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  • Renée C. Byer / rbyer@sacbee.com

    Alex Wer's favorite among pumpkins he has carved depicts Heath Ledger as the Joker in "The Dark Knight." Calling himself the Pumpkin Geek, Wer carves movie, TV and comic book characters, logos and more on artificial pumpkins.

  • Renée C. Byer / rbyer@sacbee.com

    Alex Wer has hand-carved heroes, villains, sports legends, musicians, actors, children and engaged couples on artificial pumpkins.

Elk Grove insurance agent carves out online business

Published: Friday, Oct. 19, 2012 - 12:00 am | Page 1B
Last Modified: Sunday, Oct. 21, 2012 - 10:40 am

Alex Wer just wanted to be the cool guy on the block. Now the Elk Grove insurance agent has carved out a worldwide niche with his pumpkin art.

Wer started practicing his craft on artificial pumpkins about six years ago, and since then, he has custom-carved about 500 fake gourds with intricate layered designs of movie, TV and comic book characters, business logos and musicians.

He calls himself the Pumpkin Geek – the name of both his business and website.

Some people ask Wer to memorialize their kids' or friends' images on a pumpkin.

A self-professed nerd, Wer has developed a cult-like fan base, especially among sci-fi, horror and comic book aficionados, and has shipped his creations to at least nine different countries.

Pop-culture icons have thrown their support to Wer, including "Star Trek" TV stars, Hollywood bloggers and even rock musician Gene Simmons. Wer has thousands of Twitter followers, has been written up in blogs worldwide and has shown off his art at national conventions.

"Good Morning America" producers ordered pumpkins carved with the faces of the show's anchors, which Wer hopes will be displayed on the set on Halloween, giving him mainstream national exposure.

The Pumpkin Geek started innocently enough. With no formal art training and no prior experience in carving, Wer got hooked on the Halloween tradition for fun.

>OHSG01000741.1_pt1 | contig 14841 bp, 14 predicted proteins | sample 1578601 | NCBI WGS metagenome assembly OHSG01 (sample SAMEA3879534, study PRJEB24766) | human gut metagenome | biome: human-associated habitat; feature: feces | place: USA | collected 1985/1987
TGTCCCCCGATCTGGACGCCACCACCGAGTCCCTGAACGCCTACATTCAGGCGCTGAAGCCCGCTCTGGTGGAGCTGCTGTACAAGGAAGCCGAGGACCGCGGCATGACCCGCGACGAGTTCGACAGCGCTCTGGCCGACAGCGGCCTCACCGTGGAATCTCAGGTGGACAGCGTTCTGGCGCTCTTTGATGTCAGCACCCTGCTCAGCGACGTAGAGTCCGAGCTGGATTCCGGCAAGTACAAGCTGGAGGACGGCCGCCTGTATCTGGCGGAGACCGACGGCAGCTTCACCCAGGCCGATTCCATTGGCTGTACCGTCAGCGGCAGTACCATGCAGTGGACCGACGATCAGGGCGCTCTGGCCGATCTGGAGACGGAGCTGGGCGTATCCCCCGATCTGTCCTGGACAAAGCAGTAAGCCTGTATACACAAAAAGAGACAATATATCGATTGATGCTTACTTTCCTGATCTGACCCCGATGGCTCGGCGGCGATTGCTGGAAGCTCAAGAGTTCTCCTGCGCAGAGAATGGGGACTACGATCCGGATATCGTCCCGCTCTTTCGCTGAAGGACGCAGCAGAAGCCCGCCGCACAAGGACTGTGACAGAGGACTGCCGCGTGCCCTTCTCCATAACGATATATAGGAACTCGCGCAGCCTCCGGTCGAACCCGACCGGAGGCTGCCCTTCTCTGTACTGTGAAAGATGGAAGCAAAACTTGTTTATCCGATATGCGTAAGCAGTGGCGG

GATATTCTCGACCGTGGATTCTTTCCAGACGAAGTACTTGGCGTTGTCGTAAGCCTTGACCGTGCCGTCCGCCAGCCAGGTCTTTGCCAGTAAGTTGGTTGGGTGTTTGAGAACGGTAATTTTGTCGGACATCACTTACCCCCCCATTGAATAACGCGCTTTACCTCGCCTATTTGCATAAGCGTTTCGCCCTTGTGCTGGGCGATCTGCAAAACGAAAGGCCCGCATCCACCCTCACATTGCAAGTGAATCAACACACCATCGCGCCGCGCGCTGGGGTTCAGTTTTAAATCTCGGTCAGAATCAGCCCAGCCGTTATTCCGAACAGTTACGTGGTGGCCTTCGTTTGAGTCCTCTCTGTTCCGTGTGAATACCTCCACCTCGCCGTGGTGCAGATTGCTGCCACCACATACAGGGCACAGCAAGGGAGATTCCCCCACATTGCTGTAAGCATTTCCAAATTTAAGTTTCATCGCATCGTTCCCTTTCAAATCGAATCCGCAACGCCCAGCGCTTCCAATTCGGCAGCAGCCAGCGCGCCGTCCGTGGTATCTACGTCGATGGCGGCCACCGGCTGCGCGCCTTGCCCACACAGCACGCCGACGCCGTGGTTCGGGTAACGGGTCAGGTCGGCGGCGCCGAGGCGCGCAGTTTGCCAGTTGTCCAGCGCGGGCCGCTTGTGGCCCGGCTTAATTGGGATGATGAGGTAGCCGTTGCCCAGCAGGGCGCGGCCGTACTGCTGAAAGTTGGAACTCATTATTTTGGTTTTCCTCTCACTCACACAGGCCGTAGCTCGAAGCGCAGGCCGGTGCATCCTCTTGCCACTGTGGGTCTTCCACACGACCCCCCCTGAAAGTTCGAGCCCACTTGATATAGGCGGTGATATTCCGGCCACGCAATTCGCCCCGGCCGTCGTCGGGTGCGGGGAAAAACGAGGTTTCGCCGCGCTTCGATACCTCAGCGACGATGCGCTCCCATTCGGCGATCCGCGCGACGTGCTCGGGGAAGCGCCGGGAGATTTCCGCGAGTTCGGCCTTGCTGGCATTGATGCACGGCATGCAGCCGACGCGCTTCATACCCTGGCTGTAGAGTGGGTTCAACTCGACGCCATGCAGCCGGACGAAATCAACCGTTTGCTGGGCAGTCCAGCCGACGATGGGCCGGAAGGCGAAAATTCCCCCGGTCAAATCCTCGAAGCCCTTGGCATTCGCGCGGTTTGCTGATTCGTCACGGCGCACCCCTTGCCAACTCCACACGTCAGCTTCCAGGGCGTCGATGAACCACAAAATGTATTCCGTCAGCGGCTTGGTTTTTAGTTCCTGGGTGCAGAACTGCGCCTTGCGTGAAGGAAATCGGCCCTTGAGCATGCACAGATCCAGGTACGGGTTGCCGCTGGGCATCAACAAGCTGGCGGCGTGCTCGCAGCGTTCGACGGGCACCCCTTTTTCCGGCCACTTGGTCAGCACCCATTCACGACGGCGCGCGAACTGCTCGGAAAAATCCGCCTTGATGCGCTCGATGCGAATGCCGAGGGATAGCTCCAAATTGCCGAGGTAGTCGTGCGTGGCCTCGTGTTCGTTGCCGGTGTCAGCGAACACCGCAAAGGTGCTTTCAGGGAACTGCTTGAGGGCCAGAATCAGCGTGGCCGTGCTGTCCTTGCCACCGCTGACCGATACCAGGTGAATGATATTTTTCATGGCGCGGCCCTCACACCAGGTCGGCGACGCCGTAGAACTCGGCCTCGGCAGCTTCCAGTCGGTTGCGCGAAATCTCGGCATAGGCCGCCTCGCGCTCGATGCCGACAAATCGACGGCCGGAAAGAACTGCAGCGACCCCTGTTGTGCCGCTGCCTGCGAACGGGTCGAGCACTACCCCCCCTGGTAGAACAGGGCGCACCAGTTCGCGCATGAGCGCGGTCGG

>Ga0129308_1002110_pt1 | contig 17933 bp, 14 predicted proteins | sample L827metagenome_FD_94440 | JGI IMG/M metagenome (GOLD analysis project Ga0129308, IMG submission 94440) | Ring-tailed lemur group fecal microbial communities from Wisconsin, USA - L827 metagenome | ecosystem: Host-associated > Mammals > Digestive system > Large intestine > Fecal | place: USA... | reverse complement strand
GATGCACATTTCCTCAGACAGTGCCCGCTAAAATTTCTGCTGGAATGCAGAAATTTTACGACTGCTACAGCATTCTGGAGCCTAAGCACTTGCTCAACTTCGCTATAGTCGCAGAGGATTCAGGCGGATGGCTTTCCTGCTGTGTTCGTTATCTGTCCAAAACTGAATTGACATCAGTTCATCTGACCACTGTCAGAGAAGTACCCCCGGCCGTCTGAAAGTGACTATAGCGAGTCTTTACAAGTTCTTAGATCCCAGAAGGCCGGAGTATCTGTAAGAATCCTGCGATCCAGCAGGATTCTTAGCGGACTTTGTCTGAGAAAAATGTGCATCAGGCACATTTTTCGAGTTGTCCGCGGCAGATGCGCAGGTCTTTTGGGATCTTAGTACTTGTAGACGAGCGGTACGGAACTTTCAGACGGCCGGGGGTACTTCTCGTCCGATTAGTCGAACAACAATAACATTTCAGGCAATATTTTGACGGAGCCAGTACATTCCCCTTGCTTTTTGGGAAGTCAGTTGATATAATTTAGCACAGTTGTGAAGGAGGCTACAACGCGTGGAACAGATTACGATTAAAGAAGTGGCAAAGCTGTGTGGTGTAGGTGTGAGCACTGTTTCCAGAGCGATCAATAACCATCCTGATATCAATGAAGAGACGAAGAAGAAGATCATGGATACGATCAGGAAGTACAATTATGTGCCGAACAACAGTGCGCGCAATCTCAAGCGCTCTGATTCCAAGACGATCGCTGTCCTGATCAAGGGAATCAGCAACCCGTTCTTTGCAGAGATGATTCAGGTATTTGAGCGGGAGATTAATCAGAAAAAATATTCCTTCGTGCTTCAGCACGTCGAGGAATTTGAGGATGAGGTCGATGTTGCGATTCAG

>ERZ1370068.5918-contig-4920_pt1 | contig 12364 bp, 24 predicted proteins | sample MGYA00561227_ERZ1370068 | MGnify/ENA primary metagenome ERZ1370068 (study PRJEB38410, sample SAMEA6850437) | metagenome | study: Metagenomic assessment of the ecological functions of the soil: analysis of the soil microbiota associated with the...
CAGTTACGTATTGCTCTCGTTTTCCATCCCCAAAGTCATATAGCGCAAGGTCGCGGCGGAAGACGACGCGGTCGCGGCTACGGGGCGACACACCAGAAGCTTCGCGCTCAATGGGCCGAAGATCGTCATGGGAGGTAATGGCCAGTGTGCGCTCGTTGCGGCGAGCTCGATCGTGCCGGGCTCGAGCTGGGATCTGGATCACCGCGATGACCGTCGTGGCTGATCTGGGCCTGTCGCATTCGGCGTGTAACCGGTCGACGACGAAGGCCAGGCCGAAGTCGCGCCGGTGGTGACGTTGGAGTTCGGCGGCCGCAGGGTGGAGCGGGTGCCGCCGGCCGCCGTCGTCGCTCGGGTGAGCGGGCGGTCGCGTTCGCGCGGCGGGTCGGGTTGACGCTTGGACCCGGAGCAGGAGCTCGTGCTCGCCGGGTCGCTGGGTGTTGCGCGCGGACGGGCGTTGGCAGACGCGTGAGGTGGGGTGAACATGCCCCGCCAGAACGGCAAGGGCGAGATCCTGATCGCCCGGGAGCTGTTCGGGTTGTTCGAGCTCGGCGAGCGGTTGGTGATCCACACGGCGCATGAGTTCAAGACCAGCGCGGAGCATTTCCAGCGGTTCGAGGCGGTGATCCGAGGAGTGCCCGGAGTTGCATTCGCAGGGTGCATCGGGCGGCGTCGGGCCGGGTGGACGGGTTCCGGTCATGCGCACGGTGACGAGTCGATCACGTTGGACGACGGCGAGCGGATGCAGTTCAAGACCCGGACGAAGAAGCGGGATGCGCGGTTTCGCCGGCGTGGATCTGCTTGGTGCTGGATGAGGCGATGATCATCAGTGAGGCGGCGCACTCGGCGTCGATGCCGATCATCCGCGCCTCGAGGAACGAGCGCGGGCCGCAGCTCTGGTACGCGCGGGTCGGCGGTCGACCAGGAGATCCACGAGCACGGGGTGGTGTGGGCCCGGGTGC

"I just wanted to be the cool neighbor," he explained.

Fifteen years ago, he started carving real pumpkins with kids for Halloween. "Then, I learned how to do shading, and I became a little obsessed. I would carve about seven pumpkins for Halloween, but they would die within a week."

The turning point came six years ago when his wife, Rebecca, asked him to carve a pumpkin for her office open house. Wer hit upon the idea of using polyurethane pumpkins from craft stores instead of the real squashes, and etched the company's business logo in one.

"It was literally three stick figures dancing in a circle, but because it was carved into this everlasting surface, people got excited," he recalled. That night, he got 35 orders for pumpkins, some customers asking for business logos, or movie characters, such as Spider-Man, or pictures of their children.

Popular subjects these days include "Star Wars," "Star Trek," Harry Potter, vampires, Indiana Jones, comic book characters and "Lord of the Rings."

His website features photos of celebrities with their pumpkins, including Jeri Ryan, a star of TV's "Star Trek Voyager" and "Body of Proof," and Joe Mantegna of "Criminal Minds." Wer also has done corporate jobs.

He charges $125 to $195 per pumpkin, depending on the work involved.

Wer finds images online, or customers send him images they want etched on a pumpkin. He manipulates the image with a software program and, with a little bit of secretive artistry, transfers the design onto the rind of the fake pumpkin.

He uses a hand-held rotary drill with different bits to chisel five layers of detail and shading. He adds an electrical light and cord, so the pumpkin is ready to be plugged in.

Wer, a 45-year-old father of two, said his business heats up in October, but he carves and delivers all year, filling orders for Christmas and birthday gifts and special occasions. His customers say they display his work year-round.

"It's not a Halloween item anymore," he said. "People see it as a piece of art they're proud to showcase."

Rachel Radschlag of Hubertus, Wis., found Wer on Twitter, ordered a pumpkin with the image of a couple's engagement picture, and gave it to them last week as a wedding gift. The groom had proposed last October by carving "Will you marry me?" in a pumpkin.

"It was insane how perfect it was, amazing how close to the picture it was," Radschlag said of Wer's work. "The bride was in tears when she saw it."

© Copyright The Sacramento Bee. All rights reserved.

Read more articles by Anne Gonzales



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